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Zombies, Robots, Clowns

July 11, 2012

“Why zombies, robots, clowns freak us out” by Elizabeth Landau posted on CNN Health:

What do zombies and androids have in common? They’re almost human, but not quite. That disconnect is creepy, in a way that scientists are searching to understand.

The article’s video profiles cognitive science professor, Ayse Saygin who has a data set of robot movements that she uses to explore the uncanny valley; the uneasy feeling of an almost human-like but not quite human-like appearance.

You may have experienced feeling this while watching animated movies that incorporate humanlike forms. It’s also the reason that you might get freaked out by clowns or by photos of people with extreme plastic surgeries who don’t look quite real anymore. Our brains come to an impasse when we see something that resembles a member of our species but just doesn’t make the cut.

Saygin studies this poorly understood negative feeling for imperfect animations so that we can learn to make better animations; simulations of reality that seem real. I wonder if simulations can become so real feeling that the reality starts to feel uncanny, and potentially drop off into the valley from the other side? Like how mass media photoshopping may lead to distorted body image and depression.

uncanny valley

This also relates to theories that video games and Hollywood use zombies because it makes it easier to suspend disbelief. Even though we know zombies are not real, once we suspend that disbelief it becomes much easier for us to imagine the rest of it as real. The jerky movements of the artificial intelligence of the film character or video game enemy becomes believable as a zombie.

The similarity of clowns to zombies is also important. Historically clowns were spiritual leaders of the community. Also in terms of French theory, the French clown is an existential character, often dealing with a sort of depression in the question of existence and purpose.

One of the comments on the CNN article says that used car salesmen give that uncanny feeling. In which case maybe this is an adaptive mechanism to identify genuine human contact. As robots better simulate these feelings, we are disconnecting from humanity. Of course it relates to advertising, selling things with persuasive force and swindling people.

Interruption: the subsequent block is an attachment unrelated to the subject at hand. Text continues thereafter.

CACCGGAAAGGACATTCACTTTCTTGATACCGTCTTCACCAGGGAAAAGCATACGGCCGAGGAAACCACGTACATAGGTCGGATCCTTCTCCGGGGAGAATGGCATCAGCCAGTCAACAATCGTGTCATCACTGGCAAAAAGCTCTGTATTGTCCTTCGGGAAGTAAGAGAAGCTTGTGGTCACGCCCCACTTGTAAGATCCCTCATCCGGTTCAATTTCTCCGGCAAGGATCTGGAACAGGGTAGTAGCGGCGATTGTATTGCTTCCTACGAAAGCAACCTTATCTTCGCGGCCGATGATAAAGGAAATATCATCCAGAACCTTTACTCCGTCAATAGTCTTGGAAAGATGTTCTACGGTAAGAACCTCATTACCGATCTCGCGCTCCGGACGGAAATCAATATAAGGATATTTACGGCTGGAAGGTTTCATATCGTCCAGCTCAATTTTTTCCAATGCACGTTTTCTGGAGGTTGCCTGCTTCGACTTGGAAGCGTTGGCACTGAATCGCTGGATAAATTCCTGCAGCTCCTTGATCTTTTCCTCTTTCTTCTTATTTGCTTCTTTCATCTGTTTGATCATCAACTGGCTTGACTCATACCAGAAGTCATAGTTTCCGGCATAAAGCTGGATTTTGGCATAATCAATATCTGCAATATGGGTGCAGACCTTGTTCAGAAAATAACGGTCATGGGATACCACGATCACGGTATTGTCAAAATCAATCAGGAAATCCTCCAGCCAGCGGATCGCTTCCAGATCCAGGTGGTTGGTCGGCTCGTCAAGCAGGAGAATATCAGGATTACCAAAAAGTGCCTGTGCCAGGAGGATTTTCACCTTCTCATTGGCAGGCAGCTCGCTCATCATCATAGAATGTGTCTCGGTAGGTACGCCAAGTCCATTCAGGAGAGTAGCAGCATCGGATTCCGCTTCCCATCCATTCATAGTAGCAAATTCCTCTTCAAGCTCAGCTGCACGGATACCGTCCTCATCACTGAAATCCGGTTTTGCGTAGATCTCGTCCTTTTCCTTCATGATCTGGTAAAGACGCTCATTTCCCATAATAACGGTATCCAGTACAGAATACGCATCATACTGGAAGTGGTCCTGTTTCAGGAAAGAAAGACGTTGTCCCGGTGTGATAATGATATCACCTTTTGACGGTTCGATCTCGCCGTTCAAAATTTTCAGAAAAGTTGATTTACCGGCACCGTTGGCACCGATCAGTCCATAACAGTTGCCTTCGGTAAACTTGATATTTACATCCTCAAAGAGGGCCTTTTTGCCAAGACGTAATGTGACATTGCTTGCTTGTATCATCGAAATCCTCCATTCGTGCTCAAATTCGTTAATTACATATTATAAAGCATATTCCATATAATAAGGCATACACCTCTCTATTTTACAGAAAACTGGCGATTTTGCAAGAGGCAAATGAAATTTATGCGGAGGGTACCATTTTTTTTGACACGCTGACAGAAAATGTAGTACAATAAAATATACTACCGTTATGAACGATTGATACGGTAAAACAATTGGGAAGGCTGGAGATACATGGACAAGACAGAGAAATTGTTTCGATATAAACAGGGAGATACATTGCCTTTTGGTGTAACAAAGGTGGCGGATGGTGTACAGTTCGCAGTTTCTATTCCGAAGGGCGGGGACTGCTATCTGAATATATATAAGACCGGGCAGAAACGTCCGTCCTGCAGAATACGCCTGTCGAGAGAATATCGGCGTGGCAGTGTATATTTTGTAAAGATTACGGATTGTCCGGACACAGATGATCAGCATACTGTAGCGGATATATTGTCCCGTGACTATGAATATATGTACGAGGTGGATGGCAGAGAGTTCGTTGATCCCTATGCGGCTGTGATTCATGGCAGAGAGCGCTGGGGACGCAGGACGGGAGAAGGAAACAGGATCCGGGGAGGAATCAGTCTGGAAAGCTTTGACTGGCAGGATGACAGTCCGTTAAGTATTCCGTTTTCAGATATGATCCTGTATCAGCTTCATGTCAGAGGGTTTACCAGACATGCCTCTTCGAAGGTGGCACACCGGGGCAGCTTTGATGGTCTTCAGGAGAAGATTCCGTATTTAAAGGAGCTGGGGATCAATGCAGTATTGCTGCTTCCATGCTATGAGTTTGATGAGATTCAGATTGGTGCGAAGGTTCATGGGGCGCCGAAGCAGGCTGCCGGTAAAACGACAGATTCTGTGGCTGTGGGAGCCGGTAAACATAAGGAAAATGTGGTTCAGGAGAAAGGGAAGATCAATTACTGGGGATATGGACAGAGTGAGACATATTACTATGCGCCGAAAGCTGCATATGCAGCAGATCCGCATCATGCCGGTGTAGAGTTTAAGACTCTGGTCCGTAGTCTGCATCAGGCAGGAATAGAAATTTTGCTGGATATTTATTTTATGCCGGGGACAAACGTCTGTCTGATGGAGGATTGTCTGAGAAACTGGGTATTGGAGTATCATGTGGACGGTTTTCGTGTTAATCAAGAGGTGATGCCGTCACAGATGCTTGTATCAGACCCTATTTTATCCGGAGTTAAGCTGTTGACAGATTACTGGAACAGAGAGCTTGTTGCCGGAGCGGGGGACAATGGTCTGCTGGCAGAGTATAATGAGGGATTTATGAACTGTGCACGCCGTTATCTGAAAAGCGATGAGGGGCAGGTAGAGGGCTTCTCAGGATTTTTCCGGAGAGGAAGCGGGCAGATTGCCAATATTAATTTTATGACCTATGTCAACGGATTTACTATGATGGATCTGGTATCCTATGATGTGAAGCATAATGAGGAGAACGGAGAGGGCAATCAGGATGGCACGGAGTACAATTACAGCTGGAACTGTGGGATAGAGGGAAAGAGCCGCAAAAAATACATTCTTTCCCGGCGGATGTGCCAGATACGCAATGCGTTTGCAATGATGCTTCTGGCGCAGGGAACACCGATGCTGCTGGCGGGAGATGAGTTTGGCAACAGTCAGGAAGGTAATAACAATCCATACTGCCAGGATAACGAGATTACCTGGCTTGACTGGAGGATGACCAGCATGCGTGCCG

So let’s examine the advertising supporting this cognitive science health story. First, CNN is owned by the media conglomerate Time Warner. Also Saygin from University of California, references a few major Hollywood movies: Avatar, Wall-E, Polar Express — and the image of Tom Hanks face is used to epitomize a real human that doesn’t make us scared. The work is presented in the context of improving entertainment but the real implications are in embedding that technology into every consumer interaction.

Let’s also look at the literal advertising message – before I saw the video interview of Professor Saygin I was forced to watch an ad for Hewlett Packard. The ad copy was:

Why do you do what you do?
Why do you put in the work?
You do what you do because it matters.
Because it’s important.
Little things.
Big Things.
Little things that add up to big things.
At HP things that matter to you matter to us.
We don’t just believe in the power of technology
We believe in the power of people when technology works for them
To make it work for them.
To do the things that matter.
If you’re going to do something make it matter

The aspirational qualities of this message is to search for purpose, for values, and that technology is helping. The message is let the robots take over. The machines can simulate reality better than we can. And you should do what matters to you. But what is that exactly? And isn’t it this pressure to self-create that is causing so many psychological disorders.

ZombieLaw has mentioned Donna Haraway (and surely HP would endorse her Cyborg Theory); she would rather be a cyborg than an earth goddess.

What will the rights of the zombie be in this cyborg world? Note the related usage of zombie in TechCrunch to refer to undead parts of the Stop Online Piracy Act. Gregory Ferenstein in TechCrunch writes “Zombie SOPA? Congressman Introduces Pieces Of Defeated Bill, With Support From Former Opponent Issa” And recall Cory Doctorow’s 28C3 speech about the regulation of tinkering with devices.

There are real cyborg world terrorist threats, see Bloomberg Businessweek, “Attack of the Zombie Drones” by Drake Bennett, about remote controlled devices and hacking them with false GPS signals:

How easy would it be for someone to hijack a drone and Svengali-like, get it to do what they wanted, instead of its mission?

And even if evil-doers can’t figure out how to hijack a military drone, they could maybe build one from parts at the hobby store as Man to plead guilty in plot to bomb D.C. targets via model planes.

SO we’ll need some kinds of new regulations but we risk turning everyone into parts of a machine, no longer human, experiencing humanity only as simulation, and that simulation owned by corporations, unattainable by our actual bodies; bodies which become mere zombie clowns – like juggalos. As our minds and culture adapt to new simulated worlds, focusing on higher and higher abstractions of purpose, it is the animal body world that becomes uncanny.


From → Academics

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